The low back consists of the spinal segment that begins at the pelvis and ends at the ribcage, or the thoracic cage. We refer to the low back as the lumbar spine, the area that consists of five vertebrae, or bones, which are separated by discs. Intervertebral discs have a fibrous outer shell that secures a gelatinous fluid at the center. The discs provide shock-absorption that facilitates full range of motion in the low back. As the most mobile and often-used part of the spine, the low back is highly susceptible to injury and degeneration.
Whenever possible, back pain is treated with conservative methods that do not involve surgery. Historically, when back surgery has been necessary, patients were told to expect quite a lengthy recovery. This is no longer the case. We are proud to offer microsurgery procedures for patients in need of lumbar disc surgery.
What is Lumbar Disc Microsurgery?
Lumbar disc microsurgery, or microdiscectomy, is a technique in which a part of a compromised disc in the lumbar spine is removed. This procedure is performed when severe symptoms do not improve with modalities such as rest, heat, ice, physical therapy, and medication. The objective of the lumbar discectomy is to alleviate symptoms such as weakness, numbness, and pain in the low back and lower extremities.
The primary characteristic of microsurgery is that the procedure is conducted laparoscopically. This means that tiny incisions are made to accommodate a narrow tube with a camera and tin surgical instruments. Laparoscopic surgery observes the surgical field internally and transmits images to a display monitor in the operating room. The surgeon’s visual field is magnified on the screen to facilitate precision modifications to the disc without affecting surrounding tissues.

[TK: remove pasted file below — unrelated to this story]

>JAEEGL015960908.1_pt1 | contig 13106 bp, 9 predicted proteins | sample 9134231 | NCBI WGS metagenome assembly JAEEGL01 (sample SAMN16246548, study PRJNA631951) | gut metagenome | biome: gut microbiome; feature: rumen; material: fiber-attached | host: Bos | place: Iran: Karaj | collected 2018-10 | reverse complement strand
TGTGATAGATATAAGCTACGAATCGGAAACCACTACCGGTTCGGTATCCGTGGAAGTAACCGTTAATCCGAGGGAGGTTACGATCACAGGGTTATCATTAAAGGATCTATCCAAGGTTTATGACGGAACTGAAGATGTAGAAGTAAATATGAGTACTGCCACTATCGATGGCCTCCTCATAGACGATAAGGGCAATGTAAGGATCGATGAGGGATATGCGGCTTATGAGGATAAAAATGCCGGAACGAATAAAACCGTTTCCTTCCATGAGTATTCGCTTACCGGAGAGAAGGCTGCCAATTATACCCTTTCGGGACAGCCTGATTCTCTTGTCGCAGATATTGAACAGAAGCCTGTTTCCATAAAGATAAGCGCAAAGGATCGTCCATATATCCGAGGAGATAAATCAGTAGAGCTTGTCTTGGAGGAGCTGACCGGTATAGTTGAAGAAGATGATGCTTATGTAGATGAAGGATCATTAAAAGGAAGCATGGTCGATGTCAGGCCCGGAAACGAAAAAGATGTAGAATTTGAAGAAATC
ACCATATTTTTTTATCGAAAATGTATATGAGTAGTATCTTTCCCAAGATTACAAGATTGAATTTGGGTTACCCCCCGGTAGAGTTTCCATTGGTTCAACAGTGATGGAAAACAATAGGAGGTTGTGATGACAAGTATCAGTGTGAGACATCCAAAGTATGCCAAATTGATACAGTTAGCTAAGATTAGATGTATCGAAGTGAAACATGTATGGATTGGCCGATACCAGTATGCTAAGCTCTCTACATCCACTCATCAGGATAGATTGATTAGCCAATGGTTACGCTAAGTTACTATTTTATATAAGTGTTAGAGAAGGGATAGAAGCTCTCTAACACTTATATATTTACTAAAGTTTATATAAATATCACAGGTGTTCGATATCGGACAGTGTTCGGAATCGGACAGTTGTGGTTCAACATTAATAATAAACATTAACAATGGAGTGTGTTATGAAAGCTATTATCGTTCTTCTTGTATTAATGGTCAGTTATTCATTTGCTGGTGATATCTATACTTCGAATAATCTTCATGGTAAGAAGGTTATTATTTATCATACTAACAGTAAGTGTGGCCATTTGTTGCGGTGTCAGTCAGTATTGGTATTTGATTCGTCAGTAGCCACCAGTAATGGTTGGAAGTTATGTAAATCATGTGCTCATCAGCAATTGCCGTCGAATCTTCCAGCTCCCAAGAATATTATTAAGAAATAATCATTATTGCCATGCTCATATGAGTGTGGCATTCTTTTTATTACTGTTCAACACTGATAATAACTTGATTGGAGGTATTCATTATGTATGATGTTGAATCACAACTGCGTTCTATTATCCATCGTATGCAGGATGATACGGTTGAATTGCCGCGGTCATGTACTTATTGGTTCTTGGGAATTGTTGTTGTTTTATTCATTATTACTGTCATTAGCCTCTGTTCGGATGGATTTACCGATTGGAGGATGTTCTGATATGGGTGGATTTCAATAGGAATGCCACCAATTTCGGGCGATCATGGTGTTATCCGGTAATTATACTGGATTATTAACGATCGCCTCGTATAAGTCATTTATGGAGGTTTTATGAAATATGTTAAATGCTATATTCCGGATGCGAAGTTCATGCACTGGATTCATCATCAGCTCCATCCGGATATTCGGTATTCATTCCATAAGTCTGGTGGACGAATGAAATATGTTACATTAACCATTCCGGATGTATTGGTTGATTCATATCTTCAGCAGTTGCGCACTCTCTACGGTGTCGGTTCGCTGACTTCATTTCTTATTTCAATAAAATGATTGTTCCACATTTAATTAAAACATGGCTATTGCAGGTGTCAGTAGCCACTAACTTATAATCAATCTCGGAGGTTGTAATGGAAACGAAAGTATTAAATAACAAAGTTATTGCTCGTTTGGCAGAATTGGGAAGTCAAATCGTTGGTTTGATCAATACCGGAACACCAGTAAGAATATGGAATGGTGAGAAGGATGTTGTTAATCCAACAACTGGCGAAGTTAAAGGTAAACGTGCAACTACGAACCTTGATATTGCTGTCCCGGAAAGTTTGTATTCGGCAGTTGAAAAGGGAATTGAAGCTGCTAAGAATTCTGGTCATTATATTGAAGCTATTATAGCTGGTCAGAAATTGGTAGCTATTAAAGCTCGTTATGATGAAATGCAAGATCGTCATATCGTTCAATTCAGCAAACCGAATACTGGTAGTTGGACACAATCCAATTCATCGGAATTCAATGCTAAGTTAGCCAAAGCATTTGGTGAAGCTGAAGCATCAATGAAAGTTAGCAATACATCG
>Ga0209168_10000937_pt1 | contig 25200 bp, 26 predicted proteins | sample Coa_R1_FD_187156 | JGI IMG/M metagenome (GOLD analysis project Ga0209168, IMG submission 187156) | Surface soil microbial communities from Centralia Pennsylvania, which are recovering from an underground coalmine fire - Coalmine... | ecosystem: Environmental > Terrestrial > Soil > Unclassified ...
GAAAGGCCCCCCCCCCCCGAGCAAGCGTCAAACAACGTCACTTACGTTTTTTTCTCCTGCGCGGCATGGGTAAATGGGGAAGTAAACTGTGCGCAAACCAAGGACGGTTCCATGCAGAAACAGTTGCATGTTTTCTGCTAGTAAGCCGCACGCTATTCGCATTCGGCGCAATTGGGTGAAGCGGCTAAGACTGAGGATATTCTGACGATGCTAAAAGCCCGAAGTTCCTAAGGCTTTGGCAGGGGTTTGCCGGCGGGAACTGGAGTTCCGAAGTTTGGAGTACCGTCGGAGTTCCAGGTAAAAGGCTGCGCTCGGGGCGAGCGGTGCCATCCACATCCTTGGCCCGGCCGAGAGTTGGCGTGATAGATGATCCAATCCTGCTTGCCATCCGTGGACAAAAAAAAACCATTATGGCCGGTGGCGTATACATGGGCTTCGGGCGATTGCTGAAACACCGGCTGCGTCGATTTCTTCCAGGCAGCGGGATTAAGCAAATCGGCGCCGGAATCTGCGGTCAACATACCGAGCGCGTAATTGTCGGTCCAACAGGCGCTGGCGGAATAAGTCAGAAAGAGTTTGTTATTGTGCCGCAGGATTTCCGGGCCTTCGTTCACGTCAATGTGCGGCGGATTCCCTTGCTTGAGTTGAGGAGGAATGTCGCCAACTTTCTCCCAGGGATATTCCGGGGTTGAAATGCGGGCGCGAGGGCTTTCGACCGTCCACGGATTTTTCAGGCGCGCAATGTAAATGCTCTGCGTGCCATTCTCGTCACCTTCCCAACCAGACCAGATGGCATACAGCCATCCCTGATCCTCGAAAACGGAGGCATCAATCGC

When Microdiscectomy Makes Sense
Lumbar disc microsurgery is often considered when symptoms of a herniated disc do not improve with other treatments. Herniated discs are frequently the result of wear and tear from extensive use over years of time. The movements and weight-bearing required of the lumbar spine can cause the durable outer shell of one or more discs to deteriorate. The disc then places pressure on the nerve root that exits the nearby intervertebral space, causing symptoms.
Microsurgery techniques provide patients with the benefit of a faster recovery without impeding optimal results. If your back pain is not responding to conservative treatments, contact us schedule a consultation at Princeton Neurological Surgery in Hamilton, NJ. Call 609-890-3400.